We talked about how life couldn't continue as it had, but I still wasn't sold that I had post-partum depression. Harry was 4 months old. I thought, "Doesn't post-partum depression only happen during a short window after delivery? Maybe this is just straight-up depression."
We talked more about how I was feeling and what my days were like. The other main reason I didn't think it could be post-partum depression was that I wasn't weepy. I assumed I had to be weepy, not wanting to have anything to do with my baby, and not wanting to get out of bed. That wasn't me at all. If anything, I bonded with Harry much faster than I did with Jane and Walt. Since I didn't nurse Jane or Walt more than a few weeks, breastfeeding helped to cement my bond with Harry quickly.
|How could I be depressed? Look at that face! My life is so blessed!|
Instead of being weepy or wanting to stay in bed, my biggest symptom was extreme anger. Although I never feared that I would harm the kids or myself, I couldn't believe how quickly I could go from 0-60. The tiniest things would set me off. I could be making lunch and hear Jane knock over a tower that Walt had built. I would lose it. I would clap my hands together, yell, and physically carry her to a timeout. I felt like I could punch a hole through the dry wall with all of the anger and frustration. I felt like I was watching myself raise the children. In those moments, I would hear myself yelling while I thought, "Why are you doing this? Why are you yelling at the children? You're a monster!" I knew something was terribly wrong when Jane added to the end of our prayer before lunch, "God, please help Mommy not to be so angry. Amen."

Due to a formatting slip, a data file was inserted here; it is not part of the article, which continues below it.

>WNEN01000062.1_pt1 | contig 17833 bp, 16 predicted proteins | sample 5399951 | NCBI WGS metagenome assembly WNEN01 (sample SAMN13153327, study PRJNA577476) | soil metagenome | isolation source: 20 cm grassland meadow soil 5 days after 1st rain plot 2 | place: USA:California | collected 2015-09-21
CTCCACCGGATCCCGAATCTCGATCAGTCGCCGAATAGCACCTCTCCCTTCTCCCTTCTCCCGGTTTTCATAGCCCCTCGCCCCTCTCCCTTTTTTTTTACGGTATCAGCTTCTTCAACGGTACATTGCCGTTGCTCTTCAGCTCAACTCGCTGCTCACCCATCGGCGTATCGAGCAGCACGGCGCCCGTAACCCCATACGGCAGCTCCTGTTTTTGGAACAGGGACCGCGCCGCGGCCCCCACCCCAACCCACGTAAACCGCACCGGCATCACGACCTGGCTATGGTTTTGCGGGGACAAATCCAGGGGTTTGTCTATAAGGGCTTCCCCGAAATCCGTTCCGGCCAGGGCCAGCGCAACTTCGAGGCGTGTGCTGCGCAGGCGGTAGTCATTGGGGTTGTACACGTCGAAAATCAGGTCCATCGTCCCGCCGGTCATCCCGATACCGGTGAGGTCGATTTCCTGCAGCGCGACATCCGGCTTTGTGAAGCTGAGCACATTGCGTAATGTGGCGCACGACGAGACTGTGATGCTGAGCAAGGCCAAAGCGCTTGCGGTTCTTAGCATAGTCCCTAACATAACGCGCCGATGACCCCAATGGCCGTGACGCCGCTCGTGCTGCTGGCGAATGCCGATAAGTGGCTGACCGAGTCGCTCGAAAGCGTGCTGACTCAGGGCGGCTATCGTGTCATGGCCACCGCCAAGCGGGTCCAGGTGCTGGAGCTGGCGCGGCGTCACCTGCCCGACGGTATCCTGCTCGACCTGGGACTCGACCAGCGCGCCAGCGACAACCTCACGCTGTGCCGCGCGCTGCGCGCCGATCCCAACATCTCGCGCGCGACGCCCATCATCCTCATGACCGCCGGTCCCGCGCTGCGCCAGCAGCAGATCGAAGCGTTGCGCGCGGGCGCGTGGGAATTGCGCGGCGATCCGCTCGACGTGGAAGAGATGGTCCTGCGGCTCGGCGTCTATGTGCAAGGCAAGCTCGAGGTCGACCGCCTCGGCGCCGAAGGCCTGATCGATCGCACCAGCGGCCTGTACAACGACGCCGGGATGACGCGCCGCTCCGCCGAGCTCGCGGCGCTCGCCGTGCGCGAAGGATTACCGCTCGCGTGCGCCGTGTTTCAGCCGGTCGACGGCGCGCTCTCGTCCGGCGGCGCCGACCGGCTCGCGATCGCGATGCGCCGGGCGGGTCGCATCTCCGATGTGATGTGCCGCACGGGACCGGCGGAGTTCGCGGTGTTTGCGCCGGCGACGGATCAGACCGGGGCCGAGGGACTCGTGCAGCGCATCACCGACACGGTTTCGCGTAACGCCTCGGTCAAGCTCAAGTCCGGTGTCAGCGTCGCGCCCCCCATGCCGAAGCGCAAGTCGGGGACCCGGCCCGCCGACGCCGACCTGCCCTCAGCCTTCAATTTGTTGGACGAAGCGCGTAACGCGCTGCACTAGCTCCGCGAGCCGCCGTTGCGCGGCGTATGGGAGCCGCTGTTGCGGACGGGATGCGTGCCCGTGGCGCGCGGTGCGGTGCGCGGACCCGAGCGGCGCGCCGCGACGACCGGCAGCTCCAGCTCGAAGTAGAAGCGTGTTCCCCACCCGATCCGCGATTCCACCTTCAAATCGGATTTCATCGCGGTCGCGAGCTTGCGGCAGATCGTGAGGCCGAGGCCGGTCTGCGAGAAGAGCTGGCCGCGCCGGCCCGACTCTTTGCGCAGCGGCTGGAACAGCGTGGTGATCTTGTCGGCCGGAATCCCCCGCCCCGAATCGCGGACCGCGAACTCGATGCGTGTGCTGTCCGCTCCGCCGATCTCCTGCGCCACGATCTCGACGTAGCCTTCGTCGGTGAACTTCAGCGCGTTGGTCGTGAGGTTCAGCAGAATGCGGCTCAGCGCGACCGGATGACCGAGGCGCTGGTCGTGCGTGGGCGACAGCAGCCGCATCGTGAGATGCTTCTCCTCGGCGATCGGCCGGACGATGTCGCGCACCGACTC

I wasn't engaged with anything we were doing. It had to be more than new mom exhaustion. Even though it's a wild job taking care of three kiddos three and under and being married to a pediatric resident, the day-to-day shouldn't have been bringing me to where I was--the depths of despair. I woke up every morning and thought, "How am I going to do this? God, help me. Just help me to make it to the end of the day." Harry is a fantastic sleeper, so lack of sleep couldn't explain the extreme exhaustion I felt. I felt like I was drowning. I felt like no matter how much I did each day, it was never enough, and I never felt like what I did was good enough.